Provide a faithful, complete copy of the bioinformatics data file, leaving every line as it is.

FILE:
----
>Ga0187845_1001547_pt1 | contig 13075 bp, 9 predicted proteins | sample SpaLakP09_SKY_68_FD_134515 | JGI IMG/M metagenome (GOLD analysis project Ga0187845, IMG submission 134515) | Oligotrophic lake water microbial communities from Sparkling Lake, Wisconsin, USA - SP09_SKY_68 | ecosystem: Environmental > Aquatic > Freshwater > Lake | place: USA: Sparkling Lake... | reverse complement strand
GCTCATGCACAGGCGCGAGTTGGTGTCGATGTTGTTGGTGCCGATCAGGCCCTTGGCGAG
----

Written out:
>Ga0187845_1001547_pt1 | contig 13075 bp, 9 predicted proteins | sample SpaLakP09_SKY_68_FD_134515 | JGI IMG/M metagenome (GOLD analysis project Ga0187845, IMG submission 134515) | Oligotrophic lake water microbial communities from Sparkling Lake, Wisconsin, USA - SP09_SKY_68 | ecosystem: Environmental > Aquatic > Freshwater > Lake | place: USA: Sparkling Lake... | reverse complement strand
GCTCATGCACAGGCGCGAGTTGGTGTCGATGTTGTTGGTGCCGATCAGGCCCTTGGCGAG